Russia – four paintings from July

  • Rusia
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  • 20 July 2018

The World Cup Is Over – What’s Next For Russia?

This was a successful world cup on many fronts. The Russian people showed the world a different side to themselves often overlooked in the media – one that was welcoming, warm and hospitable. It was a world cup where some of the ‘non-traditional’ broke through. It was well organised and greatly received by the fans at home and abroad.

That’s all in the past now. Anyone hoping that Russia and Vladimir Putin would avoid making the headlines for the remainder of 2018 is set to be hugely disappointed. Russia faces some immediate and pressing challenges. These are, quite frankly, akin to walking a tight rope.

The Centenary of the Tsar’s Murder

 The reader may have come across the odd opinion piece in the news, but this anniversary is one the government wants to keep low key and at arm’s length.

The Russian Orthodox Church canonised Nicholas II and his family as saints in 2000. In post-Soviet Russia, the church has played a key role for society and the state. On the one hand, it helped rebuild some form of Russian national identity and on the other, it provides the state with spiritual justification.

For Putin, the embodiment of the state comes through a strong and inspirational leader (vozhd’) who represents its continuation and survival, and this includes the USSR. While rebranded, it is essentially the same centralised state, viewed as a historic necessity to hold ‘great Russia’ together.

Putin and the elites have to condemn the murder while not condemning the Soviet state. The anniversary itself has now past, but commemorations continue. There are several competing narratives between different factions in society at odds with each other. Mediating these is no easy task.

Relations with The West

 Putin walked away from Helsinki the victor. His American counterpart struggled not just to keep his story straight, but even defend his own national interests. This was after upsetting NATO allies and followed by back peddling statements on North Korea and Syria.

One thing that Trump did get right (at least as far as his own government is concerned) was increasing arms sales to Ukraine: a symbolic, if hollow, gesture that keeps the relationship in a stalemate.

Elsewhere, the Mueller investigation is still ongoing. While the results are a long way off, recent reports from the Senate indicated that Putin personally ordered the election meddling. Meanwhile, the British police confirmed it knows the identity of those behind the Skripal poisoning, and links them to the Russian state. Both are sure to throw a wrench into an already rusty machine.

Whatever the reader’s views, both serve as an unwanted distraction and affect progress on the world’s most urgent issues. Not one of which can be resolved with the co-operation of Russia and the West.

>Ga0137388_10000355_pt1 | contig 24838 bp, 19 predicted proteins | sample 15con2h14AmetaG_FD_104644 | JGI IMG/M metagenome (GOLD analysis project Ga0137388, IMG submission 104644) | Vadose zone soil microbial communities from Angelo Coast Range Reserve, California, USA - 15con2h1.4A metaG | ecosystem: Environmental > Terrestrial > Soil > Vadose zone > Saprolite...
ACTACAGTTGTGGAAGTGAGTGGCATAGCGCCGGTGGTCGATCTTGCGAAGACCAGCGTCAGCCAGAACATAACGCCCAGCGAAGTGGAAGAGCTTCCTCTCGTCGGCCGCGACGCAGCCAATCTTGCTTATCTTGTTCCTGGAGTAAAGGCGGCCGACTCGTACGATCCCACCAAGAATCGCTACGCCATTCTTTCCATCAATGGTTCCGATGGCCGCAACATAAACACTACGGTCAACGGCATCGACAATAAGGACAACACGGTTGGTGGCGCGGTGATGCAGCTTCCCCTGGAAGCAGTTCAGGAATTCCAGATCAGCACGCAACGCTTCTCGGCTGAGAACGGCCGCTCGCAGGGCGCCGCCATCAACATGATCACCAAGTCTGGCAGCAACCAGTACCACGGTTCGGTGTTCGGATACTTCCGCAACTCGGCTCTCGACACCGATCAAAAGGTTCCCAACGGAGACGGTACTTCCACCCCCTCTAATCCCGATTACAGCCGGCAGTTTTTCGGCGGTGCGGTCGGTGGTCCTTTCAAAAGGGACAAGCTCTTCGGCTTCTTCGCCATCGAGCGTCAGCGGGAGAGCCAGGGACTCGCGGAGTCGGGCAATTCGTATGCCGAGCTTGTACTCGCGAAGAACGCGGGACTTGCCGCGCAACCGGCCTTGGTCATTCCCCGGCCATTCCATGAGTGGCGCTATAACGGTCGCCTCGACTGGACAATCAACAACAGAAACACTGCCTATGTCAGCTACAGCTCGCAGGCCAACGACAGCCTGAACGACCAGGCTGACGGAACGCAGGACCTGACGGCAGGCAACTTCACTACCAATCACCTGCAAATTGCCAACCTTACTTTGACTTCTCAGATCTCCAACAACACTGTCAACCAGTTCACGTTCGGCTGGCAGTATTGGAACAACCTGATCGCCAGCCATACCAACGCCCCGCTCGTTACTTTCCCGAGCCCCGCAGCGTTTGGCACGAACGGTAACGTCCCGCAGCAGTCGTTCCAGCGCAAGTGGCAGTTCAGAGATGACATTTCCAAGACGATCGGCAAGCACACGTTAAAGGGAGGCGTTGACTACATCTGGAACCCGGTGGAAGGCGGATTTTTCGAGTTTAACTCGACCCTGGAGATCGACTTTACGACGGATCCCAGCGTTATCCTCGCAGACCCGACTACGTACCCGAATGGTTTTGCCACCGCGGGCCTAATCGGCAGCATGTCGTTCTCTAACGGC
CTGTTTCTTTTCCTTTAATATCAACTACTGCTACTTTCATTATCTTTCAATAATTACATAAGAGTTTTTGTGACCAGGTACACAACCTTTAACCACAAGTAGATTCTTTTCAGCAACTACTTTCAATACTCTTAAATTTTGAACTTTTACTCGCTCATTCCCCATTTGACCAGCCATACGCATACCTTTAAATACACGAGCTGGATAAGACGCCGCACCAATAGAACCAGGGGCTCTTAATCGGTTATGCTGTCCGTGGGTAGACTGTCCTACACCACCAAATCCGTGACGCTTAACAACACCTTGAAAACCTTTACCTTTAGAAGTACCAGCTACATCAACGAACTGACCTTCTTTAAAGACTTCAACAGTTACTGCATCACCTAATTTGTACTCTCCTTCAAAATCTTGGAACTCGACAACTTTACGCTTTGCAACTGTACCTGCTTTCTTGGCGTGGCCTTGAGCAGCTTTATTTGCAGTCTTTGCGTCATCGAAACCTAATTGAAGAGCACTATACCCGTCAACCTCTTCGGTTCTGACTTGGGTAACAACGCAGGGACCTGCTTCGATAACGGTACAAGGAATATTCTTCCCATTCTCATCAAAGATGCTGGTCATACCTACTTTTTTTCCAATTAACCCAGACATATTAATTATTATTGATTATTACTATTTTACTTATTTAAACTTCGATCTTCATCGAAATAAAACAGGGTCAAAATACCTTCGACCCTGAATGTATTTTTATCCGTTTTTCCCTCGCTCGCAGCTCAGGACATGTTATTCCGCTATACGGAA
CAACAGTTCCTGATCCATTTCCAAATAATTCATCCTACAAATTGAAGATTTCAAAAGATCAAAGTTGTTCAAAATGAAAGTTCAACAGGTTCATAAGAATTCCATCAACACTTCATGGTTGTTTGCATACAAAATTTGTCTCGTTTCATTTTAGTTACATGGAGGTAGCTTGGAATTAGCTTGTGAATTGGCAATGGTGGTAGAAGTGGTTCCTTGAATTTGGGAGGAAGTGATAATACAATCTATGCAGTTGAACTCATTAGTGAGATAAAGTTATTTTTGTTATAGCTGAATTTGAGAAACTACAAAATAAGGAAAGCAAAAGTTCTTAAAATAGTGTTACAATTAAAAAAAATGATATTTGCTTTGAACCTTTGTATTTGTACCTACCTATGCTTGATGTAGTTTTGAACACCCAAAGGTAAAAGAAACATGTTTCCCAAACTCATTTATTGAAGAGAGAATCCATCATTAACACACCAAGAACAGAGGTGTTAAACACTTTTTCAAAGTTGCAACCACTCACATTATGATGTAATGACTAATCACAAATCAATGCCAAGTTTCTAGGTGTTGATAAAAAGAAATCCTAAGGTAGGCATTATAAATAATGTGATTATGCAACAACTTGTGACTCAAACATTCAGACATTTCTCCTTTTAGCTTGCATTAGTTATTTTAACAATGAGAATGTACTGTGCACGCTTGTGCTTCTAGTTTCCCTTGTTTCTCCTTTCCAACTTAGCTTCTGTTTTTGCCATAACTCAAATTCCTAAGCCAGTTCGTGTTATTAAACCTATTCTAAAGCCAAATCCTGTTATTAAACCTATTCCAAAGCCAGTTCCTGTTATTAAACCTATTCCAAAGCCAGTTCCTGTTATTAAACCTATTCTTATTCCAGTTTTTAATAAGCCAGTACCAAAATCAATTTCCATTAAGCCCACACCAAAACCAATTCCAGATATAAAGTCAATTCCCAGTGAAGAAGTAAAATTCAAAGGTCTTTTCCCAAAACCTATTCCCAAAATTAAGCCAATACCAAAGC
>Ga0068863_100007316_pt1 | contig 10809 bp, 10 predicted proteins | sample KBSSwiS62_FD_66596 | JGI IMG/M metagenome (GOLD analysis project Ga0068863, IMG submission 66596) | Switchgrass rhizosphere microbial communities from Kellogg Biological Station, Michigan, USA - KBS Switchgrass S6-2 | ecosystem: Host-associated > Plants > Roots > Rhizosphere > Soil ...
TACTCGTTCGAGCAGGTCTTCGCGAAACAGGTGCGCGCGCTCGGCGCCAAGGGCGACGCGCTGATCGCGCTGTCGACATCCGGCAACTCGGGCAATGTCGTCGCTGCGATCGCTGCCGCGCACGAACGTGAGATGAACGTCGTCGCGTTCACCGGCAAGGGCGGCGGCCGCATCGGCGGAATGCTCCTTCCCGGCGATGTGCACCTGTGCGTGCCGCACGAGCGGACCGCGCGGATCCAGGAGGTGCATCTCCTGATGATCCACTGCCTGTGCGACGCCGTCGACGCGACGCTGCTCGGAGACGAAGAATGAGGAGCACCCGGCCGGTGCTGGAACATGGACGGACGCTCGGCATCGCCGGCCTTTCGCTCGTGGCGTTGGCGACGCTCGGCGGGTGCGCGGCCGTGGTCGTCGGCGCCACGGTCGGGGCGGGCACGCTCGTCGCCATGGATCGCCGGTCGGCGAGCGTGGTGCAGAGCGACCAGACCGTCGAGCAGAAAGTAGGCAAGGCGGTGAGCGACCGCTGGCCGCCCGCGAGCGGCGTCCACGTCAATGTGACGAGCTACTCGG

Equally, recent polling shows that opinions of the West inside Russia are not improving. As Kimmage recently wrote in Foreign Affairs, Russians increasingly view the West as hypocritical, condescending, triumphalist and aggressive. With any luck, the World Cup started to change this. It is at the grassroots where the relations will steadily improve through increased cultural exchanges, and these are to be encouraged.

The Economy

After re-election, Putin promised a greater redistribution of wealth, spending on education, healthcare and the nurturing of technological development. The current economic picture is mixed.

The economy continues to recover despite sanctions, non-tradable sectors especially. However, growth prospects are modest (1.5% – 1.8%). Financially, things are stable; bank interest rates sit at 7.25%, for instance. The Russian stock market has been one of the best performers in the previous year, as well (20%).

On the flip side, the Duma recently raised the retirement age and state pensions remain at unsustainably low levels. The minimum wage was also recently increased, however, much of the population live pay cheque to pay cheque. Housing remains too expensive, and sectors where the economy is performing well (IT and agriculture) have limited long-term prospects.

The lack of genuine reforms since 2008 is starting to be felt. The world cup fever and patriotism surrounding Crimea is practically burnt out. Meanwhile, Putin’s personal popularity is down and the government cannot continue to rely on the economic success of his first presidency.

Modernisation is a term constantly thrown around, but more innovation is needed and entrepreneurship lacking. It’s a time to be cautiously optimistic, but the government would do well to finally diversify its economy, attract investment and improve the social support system. Then again, this is Russia, what else is new?

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